ATLANTA --- Donald Chase spent part of the week cleaning a clogged line on a massive irrigation system that he's run almost nonstop since it stopped raining in south Georgia.
Breakdowns are becoming more common as farmers such as Chase tax their irrigation machines trying to make up for the water they have not received from Mother Nature this spring. Georgia is suffering from a severe drought that has forced farmers to delay or give up planting some crops. Crops on land without irrigation systems could likely die. Farmers must contend with expensive electricity bills to run those irrigation systems and are even sending dairy cows to slaughter after the sun has baked their pasture and hay.
Speaking from atop his irrigation pivot, Chase, 46, looked around his 1,600 acres of farmland in Oglethorpe and likened it to Arizona -- hot and dusty.
"I've got to be honest with you," he said. "I'm a pretty optimistic soul. I've been really fortunate, but this is as desperate a situation as we've ever been in."
It has been a dry year in south Georgia. In Moultrie, weather sensors show it has received just 16 inches of rain this year, while 25 inches is normal for this time of year. And the rain hasn't come at the best time for growers. They've received about 3 inches of water since April, during their growing season.
Conditions aren't much better farther north, where Chase said his corn crop needs roughly 2 inches of water a week at this point in the season, though it has been getting half of that. And irrigation is not a cure-all for dry weather. Plants never even sprouted at the edge of Chase's fields, where irrigation nozzles cannot reach.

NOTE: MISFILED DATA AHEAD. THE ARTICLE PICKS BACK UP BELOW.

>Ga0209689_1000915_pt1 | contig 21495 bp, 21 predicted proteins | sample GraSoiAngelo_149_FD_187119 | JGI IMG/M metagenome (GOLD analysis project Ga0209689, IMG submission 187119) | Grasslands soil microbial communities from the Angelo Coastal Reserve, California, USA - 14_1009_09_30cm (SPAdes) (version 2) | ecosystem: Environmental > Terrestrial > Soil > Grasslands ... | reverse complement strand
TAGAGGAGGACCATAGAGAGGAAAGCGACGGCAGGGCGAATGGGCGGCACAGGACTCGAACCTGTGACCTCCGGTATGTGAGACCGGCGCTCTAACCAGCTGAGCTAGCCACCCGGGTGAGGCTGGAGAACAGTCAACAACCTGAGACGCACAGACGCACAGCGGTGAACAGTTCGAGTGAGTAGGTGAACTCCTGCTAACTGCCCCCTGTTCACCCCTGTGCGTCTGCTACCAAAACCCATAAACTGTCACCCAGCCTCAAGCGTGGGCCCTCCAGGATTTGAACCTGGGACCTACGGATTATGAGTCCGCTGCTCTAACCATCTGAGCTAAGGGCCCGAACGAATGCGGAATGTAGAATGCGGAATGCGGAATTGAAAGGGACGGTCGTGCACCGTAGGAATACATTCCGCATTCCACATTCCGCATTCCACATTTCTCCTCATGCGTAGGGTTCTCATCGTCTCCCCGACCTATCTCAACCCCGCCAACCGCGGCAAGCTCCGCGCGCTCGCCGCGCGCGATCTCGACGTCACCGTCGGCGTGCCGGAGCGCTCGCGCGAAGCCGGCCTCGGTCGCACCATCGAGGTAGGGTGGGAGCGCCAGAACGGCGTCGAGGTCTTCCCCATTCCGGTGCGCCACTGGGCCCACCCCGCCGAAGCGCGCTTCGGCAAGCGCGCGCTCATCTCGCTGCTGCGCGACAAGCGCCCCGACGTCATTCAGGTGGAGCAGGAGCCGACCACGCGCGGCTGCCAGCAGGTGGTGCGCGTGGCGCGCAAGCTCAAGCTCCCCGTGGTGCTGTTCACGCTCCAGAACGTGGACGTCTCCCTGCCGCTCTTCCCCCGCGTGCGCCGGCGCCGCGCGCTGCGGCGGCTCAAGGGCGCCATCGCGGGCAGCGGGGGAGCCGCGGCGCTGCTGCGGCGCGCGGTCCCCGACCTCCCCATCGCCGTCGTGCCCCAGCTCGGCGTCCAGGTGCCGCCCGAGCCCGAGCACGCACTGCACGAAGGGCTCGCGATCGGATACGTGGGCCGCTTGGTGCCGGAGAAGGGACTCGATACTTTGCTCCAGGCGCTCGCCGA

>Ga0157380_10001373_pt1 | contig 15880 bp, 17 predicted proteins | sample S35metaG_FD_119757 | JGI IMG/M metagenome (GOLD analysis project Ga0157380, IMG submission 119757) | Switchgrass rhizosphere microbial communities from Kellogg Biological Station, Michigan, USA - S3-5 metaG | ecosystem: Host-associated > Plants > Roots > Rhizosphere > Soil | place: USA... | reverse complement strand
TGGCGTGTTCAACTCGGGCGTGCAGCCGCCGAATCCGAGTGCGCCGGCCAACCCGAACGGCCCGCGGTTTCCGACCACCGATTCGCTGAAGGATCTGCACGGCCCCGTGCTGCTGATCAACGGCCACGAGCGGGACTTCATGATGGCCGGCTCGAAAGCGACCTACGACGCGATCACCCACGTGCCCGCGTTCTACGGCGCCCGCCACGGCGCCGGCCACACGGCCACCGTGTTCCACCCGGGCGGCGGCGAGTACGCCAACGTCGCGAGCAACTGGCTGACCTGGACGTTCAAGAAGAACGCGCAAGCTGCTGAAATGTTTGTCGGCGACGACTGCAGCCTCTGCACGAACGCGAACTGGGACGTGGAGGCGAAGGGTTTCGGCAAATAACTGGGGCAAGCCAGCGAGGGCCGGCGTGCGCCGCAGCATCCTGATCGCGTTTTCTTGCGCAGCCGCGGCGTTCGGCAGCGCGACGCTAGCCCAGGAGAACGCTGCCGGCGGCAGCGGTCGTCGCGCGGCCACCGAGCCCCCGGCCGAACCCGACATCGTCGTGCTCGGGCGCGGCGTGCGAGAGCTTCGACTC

One 40-acre pond feeding one of his corn fields has run dry. And the Flint River, where Chase gets water for his other fields, is low.
"You can see sandbars really easily," he said.
Surveys suggest crops across the state are suffering. A U.S. Department of Agriculture tally for the week ending June 12 found that 42 percent of the state's corn crop was in poor or very poor condition. The same was true for 46 percent of the cotton crop and 73 percent of the pastures and ranges.
"Many of the dry land fields have severe damage, and some have completely burned up from the drought and severe heat," Mike Hayes, a Wheeler County agriculture extension agent, said in the report. "Some of the irrigated fields are also getting in bad shape as farmers are running out of (water) in their irrigation ponds."
The drought has hurt small dairy farmers who must buy corn to feed their herds when drought and heat makes it impossible to grow hay or keep healthy pastures. Corn prices have risen sharply because of flooding in the Midwest and the use of the corn to make the alternative fuel ethanol, said Farrah Newberry, the executive director of the Georgia Milk Producers.
As a result, some farmers have opted to slaughter parts of their cow herds for beef.
"When you can't feed hay and pastures are dry, it really puts pressure on our dairy farmers," Newberry said.